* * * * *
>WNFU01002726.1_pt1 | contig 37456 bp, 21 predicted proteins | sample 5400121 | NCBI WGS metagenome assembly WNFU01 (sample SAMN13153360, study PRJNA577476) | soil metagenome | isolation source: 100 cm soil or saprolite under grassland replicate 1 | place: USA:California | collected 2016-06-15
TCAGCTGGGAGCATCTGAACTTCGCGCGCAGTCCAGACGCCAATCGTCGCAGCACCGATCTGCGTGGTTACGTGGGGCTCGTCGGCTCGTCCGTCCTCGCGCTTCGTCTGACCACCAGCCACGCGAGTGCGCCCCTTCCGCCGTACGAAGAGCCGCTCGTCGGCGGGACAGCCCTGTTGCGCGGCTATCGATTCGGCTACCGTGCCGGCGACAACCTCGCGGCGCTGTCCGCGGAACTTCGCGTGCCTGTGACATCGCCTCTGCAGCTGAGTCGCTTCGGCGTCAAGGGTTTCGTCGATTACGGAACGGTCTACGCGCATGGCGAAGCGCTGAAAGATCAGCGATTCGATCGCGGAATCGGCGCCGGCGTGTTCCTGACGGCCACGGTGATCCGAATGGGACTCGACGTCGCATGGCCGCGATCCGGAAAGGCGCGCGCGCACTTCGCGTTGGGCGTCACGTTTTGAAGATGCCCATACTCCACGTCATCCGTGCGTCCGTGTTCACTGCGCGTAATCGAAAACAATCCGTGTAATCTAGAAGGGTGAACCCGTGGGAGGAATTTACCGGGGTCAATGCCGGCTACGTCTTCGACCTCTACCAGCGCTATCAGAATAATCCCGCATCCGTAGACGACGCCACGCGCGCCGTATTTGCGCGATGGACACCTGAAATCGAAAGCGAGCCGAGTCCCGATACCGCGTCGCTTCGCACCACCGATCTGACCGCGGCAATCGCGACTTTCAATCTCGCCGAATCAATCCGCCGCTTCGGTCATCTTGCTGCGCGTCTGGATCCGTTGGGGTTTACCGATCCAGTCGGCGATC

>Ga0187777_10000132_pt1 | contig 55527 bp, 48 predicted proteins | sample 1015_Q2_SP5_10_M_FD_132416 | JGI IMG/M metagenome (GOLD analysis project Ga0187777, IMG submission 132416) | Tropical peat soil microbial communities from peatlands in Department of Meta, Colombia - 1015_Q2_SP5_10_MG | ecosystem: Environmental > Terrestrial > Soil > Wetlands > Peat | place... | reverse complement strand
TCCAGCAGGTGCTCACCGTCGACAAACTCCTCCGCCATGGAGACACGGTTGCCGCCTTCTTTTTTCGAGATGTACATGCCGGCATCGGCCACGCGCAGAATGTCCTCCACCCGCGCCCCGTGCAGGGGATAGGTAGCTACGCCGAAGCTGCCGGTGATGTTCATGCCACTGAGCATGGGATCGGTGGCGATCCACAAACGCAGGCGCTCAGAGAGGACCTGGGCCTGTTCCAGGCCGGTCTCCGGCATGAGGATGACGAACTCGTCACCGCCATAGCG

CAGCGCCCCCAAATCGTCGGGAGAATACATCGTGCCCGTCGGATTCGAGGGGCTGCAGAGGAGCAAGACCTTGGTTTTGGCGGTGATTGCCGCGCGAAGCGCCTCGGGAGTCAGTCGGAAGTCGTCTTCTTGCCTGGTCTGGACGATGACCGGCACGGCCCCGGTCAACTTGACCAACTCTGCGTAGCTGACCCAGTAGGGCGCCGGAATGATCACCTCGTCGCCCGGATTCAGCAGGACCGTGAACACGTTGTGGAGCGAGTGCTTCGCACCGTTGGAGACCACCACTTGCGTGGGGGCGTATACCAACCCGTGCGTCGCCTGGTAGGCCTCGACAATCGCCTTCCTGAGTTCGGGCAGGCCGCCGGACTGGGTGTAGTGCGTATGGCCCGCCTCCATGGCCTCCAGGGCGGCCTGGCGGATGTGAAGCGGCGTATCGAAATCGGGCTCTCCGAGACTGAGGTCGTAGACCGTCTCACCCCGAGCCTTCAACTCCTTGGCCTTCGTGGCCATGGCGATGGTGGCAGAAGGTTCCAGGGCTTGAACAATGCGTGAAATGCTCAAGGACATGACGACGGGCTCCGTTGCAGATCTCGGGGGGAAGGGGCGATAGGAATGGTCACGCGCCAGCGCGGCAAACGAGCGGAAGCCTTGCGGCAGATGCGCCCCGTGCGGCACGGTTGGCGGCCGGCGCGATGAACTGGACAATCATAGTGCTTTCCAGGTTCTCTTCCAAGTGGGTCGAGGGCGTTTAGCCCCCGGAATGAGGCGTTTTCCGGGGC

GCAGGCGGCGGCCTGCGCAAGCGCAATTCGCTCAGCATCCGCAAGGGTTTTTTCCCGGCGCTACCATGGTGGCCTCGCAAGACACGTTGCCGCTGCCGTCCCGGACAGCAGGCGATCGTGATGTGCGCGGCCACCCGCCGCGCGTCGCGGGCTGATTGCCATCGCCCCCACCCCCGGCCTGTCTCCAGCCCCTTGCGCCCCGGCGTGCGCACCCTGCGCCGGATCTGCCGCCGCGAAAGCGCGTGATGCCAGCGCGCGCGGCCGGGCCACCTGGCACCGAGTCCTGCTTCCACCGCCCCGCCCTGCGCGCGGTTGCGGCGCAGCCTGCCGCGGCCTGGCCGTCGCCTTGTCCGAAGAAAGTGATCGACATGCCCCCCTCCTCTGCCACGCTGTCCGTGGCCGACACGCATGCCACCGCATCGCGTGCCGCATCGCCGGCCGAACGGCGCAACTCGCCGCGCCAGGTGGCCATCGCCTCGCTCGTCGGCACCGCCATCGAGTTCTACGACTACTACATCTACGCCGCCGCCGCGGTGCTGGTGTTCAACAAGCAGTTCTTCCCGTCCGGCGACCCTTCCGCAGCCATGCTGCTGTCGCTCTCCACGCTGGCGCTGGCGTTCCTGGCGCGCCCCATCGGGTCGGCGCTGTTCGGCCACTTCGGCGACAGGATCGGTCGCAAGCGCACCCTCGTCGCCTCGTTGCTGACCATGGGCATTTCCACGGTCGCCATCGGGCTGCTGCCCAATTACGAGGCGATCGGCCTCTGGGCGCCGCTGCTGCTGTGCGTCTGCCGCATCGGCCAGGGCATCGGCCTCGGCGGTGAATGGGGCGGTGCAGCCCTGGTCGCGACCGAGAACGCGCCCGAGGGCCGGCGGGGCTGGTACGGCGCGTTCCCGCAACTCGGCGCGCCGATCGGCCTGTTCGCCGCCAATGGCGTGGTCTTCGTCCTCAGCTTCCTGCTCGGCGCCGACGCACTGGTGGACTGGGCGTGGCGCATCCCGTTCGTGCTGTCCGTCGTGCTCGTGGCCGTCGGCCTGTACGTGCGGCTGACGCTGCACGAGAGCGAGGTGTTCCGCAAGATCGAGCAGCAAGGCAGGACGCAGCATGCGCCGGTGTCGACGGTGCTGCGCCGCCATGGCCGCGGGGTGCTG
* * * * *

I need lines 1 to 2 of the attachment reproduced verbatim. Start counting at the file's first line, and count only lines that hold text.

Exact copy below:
>WNFU01002726.1_pt1 | contig 37456 bp, 21 predicted proteins | sample 5400121 | NCBI WGS metagenome assembly WNFU01 (sample SAMN13153360, study PRJNA577476) | soil metagenome | isolation source: 100 cm soil or saprolite under grassland replicate 1 | place: USA:California | collected 2016-06-15
TCAGCTGGGAGCATCTGAACTTCGCGCGCAGTCCAGACGCCAATCGTCGCAGCACCGATCTGCGTGGTTACGTGGGGCTCGTCGGCTCGTCCGTCCTCGCGCTTCGTCTGACCACCAGCCACGCGAGTGCGCCCCTTCCGCCGTACGAAGAGCCGCTCGTCGGCGGGACAGCCCTGTTGCGCGGCTATCGATTCGGCTACCGTGCCGGCGACAACCTCGCGGCGCTGTCCGCGGAACTTCGCGTGCCTGTGACATCGCCTCTGCAGCTGAGTCGCTTCGGCGTCAAGGGTTTCGTCGATTACGGAACGGTCTACGCGCATGGCGAAGCGCTGAAAGATCAGCGATTCGATCGCGGAATCGGCGCCGGCGTGTTCCTGACGGCCACGGTGATCCGAATGGGACTCGACGTCGCATGGCCGCGATCCGGAAAGGCGCGCGCGCACTTCGCGTTGGGCGTCACGTTTTGAAGATGCCCATACTCCACGTCATCCGTGCGTCCGTGTTCACTGCGCGTAATCGAAAACAATCCGTGTAATCTAGAAGGGTGAACCCGTGGGAGGAATTTACCGGGGTCAATGCCGGCTACGTCTTCGACCTCTACCAGCGCTATCAGAATAATCCCGCATCCGTAGACGACGCCACGCGCGCCGTATTTGCGCGATGGACACCTGAAATCGAAAGCGAGCCGAGTCCCGATACCGCGTCGCTTCGCACCACCGATCTGACCGCGGCAATCGCGACTTTCAATCTCGCCGAATCAATCCGCCGCTTCGGTCATCTTGCTGCGCGTCTGGATCCGTTGGGGTTTACCGATCCAGTCGGCGATC